RNA-seq was performed as previously described by us (17, 47) on mice that underwent behavioral testing. Briefly, RNA from FACS-purified macrophages and microglia of age-matched 5–6-month-old and 11–12-month-old female WT and CReCOM mice were extracted using PicoPure RNA isolation kits according to manufacturer's instructions. Sample quality control, processing, and library preparation were performed by the Northwestern University Next Generation Sequencing Core. RNA quality/quantity were measured using Agilent High Sensitivity RNA ScreenTape System (Agilent Technologies). DNA libraries were prepared from total RNA from macrophages (1 ng) and microglia (2 ng) using a QuantSeq 3′ biased mRNA-seq Library Prep Kit for Illumina (Lexogen Inc.) and sequenced on Illumina NextSeq 500 instrument (Illumina Inc.) with ~10 million reads/sample target read depths. Raw sequencing files were de-multiplexed using bcl2fastq. Fastq files were trimmed of low-quality reads and bases, polyA tails, and adaptors using bbduk (http://jgi.doe.gov/data-and-tools/bb-tools/). Trimmed fastq files were aligned to mouse reference genome (mm10,GRCm38) using STAR algorithm (104). HTSeq on resulting BAM files provided raw gene counts, which were merged into a single table and normalized for read depth using counts per million (CPM). For macrophages and microglia, three and four samples, respectively, from each group were included for subsequent analyses. Samples were excluded based on failure of mice to respond to behavioral testing, issues with brain processing (poor perfusion, sorter error), systemic disease (spleen and cervical lymph node weights), insufficient RNA, read count <7,000,000, low alignment (<56% for macrophages; <70% for microglia), and/or high percentage unmapped reads (too short; >28% for macrophages; >20% for microglia) (Supplemental Figures 12–15). Libraries showed an average of 66% alignment for macrophages and 80% alignment for microglia. For analysis, we focused on highly expressed genes, defined as “log2(maximum mean CPM of any experimental group+1)>5” for macrophages (5642) and “log2(maximum mean CPM of any experimental group+1)>4” for microglia (7771). DESeq2 defined differential genes. GENE-E (https://software.broadinstitute.org/GENE-E/) generated correlation matrix and heat maps. Ggplot2 package in RStudio (RStudio Inc.) generated plots. GOrilla defined GO associations and related p-values (105). A volcano plot was generated using the fold change of normalized gene counts (log2[CPM+1]) between 11-12-month-old WT and CReCOM macrophages on x-axis and p-values (–log10) on y-axis. A heat map was generated using fold change of normalized gene counts (log2[CPM+1]) between 11-12-month-old WT and CReCOM microglia. For comparative analyses between NP-SLE microglia, we focused on aforementioned highly expressed genes for aged CReCOM microglia (7771) and the previously published dataset for 8–10-month-old B6.Sle1Sle3 microglia (8151) (17). Hypergeometric distribution tests determined significance of overlap between upregulated genes in CReCOM and B6.Sle1Sle3 microglia compared to respective controls (7076 common gene background). Hypergeometric distribution tests were also performed between NP-SLE microglia and DAM (29) [common gene background for comparison of DAM to: CReCOM microglia (7060), B6.Sle1Sle3 microglia (7291), CReCOM macrophages (5204)] as well as “NP-SLE” and “DAM” signatures (6,486 common gene background). For scatter plots, behavior and gene expression scores (“NP-SLE” and “DAM” signatures) were generated for each animal. Animals were ranked 1–8 per age group (1 = normal behavior; 8 = abnormal behavior) for disease-associated behavioral tests to obtain an average ranking for Morris water maze (latency on days 2–5), Fear Conditioning (% freezing for context and cue), PPI (% PPI at 4, 12, and 20 kHz), and Rotarod (time before drop on days 4–5). Rankings were added together to obtain behavior scores (4–32). For “NP-SLE” and “DAM” signatures, expression was normalized for each gene to obtain a value from 0 to 1, and normalized gene expression values were added together to obtain gene expression scores.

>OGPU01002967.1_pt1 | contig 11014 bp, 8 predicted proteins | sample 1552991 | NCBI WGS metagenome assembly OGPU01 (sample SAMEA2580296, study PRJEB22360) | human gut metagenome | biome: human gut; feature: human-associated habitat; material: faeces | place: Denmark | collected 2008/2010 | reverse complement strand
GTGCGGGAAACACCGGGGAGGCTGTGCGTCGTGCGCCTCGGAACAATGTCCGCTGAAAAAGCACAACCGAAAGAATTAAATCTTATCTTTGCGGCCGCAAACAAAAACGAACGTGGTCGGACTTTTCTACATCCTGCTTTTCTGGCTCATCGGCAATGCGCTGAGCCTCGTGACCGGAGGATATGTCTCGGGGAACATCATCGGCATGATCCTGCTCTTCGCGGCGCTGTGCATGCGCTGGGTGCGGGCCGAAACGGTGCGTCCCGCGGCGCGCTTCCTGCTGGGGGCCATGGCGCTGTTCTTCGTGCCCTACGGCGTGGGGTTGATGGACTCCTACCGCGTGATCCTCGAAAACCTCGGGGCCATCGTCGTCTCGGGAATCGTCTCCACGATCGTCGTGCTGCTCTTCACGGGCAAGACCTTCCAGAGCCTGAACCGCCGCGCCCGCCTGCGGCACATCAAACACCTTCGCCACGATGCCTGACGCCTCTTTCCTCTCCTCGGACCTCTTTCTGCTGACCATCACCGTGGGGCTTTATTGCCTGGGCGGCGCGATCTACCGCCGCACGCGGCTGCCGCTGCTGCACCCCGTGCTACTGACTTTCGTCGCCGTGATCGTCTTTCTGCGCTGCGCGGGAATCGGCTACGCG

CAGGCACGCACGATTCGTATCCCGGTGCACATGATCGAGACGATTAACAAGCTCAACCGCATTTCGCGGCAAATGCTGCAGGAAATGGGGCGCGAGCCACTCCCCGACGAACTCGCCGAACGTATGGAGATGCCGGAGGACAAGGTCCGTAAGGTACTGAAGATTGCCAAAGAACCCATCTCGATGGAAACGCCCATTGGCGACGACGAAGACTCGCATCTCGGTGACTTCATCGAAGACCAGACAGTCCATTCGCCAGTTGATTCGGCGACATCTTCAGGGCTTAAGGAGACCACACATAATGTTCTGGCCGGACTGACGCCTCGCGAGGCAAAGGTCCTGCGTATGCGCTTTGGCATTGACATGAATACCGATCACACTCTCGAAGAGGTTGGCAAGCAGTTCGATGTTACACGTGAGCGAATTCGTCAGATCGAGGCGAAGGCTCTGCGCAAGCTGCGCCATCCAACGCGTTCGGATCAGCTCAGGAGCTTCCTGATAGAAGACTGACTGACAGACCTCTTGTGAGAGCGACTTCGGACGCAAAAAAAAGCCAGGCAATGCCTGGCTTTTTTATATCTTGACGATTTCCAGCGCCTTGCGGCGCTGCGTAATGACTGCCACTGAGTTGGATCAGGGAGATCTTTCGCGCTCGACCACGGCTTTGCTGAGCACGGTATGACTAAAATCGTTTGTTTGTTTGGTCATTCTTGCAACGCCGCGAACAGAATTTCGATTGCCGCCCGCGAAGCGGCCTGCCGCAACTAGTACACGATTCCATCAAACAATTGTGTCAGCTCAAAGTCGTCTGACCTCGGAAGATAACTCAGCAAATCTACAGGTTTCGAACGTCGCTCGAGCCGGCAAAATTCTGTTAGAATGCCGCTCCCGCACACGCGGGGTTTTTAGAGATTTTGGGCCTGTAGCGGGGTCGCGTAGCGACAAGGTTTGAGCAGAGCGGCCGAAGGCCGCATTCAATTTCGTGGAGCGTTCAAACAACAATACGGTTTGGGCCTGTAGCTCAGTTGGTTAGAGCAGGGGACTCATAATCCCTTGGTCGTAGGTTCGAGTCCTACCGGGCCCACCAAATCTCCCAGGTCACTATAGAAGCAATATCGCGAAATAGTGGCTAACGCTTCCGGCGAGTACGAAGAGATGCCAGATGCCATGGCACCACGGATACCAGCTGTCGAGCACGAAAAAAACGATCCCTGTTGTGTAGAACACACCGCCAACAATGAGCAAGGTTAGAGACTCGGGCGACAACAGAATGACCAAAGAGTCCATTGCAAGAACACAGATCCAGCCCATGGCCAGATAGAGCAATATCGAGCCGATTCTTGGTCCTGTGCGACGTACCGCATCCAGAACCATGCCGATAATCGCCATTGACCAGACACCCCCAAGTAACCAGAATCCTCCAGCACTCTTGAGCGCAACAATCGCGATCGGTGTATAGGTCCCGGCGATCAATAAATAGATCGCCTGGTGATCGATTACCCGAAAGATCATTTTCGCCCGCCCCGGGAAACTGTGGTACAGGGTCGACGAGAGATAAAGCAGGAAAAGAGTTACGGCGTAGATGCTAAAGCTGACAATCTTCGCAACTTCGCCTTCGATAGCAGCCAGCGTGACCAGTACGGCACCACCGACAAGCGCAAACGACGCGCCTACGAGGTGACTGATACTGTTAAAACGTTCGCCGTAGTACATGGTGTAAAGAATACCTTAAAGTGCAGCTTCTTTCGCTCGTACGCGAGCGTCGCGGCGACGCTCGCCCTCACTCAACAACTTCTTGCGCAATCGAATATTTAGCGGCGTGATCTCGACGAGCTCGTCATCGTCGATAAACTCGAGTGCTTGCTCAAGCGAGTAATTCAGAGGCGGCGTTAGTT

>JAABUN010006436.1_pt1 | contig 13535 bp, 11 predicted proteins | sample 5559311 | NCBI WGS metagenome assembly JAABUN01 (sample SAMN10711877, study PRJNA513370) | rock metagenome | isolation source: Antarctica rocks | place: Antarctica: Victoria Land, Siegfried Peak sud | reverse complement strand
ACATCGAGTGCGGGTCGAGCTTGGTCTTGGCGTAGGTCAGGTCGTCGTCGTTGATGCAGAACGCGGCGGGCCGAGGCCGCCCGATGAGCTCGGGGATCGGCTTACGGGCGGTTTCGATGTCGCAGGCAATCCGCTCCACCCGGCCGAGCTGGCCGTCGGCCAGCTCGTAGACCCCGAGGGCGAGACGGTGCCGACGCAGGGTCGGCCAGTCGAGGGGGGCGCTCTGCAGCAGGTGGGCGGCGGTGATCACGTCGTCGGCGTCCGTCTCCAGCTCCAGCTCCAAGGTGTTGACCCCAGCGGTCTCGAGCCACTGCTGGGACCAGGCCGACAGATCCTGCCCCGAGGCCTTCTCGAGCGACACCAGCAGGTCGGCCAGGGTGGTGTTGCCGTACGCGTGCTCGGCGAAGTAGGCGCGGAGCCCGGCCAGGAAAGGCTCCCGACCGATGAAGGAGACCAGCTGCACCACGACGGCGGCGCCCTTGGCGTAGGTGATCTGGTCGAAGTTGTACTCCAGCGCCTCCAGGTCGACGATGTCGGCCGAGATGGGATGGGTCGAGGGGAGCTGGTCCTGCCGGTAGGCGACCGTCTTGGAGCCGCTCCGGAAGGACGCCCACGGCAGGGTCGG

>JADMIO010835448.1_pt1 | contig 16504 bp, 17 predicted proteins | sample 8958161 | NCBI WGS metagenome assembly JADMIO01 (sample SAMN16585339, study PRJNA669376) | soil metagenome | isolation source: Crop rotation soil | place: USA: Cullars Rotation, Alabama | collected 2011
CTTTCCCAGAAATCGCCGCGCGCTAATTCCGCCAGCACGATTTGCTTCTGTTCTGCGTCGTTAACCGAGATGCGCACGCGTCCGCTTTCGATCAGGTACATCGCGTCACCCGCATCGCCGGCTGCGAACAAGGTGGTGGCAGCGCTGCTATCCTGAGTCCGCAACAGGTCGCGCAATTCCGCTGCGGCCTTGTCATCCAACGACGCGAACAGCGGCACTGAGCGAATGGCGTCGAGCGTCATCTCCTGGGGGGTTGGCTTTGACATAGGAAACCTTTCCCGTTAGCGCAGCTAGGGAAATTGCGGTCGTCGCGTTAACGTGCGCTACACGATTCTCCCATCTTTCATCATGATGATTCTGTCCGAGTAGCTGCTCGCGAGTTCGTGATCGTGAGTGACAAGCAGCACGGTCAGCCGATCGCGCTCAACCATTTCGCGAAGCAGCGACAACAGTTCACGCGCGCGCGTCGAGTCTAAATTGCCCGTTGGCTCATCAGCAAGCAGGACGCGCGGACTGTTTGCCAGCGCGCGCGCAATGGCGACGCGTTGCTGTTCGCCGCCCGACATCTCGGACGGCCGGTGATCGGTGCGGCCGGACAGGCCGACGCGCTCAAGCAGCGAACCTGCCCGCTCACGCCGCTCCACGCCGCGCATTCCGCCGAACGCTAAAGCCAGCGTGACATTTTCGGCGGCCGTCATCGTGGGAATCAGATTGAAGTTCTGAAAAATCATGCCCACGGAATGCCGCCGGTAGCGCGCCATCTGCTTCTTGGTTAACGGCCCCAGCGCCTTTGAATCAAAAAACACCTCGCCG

Investigators were not blinded to treatment groups during behavioral testing. GraphPad Prism 7.0 was used for statistical analyses. Comparisons were made using non-paired, non-parametric Mann-Whitney tests, unless indicated. Behavioral and flow cytometric analysis experiments were repeated three times. For scatter plots, correlation coefficient values were determined by Pearson method of correlation. Data reported as mean ± SEM, unless indicated.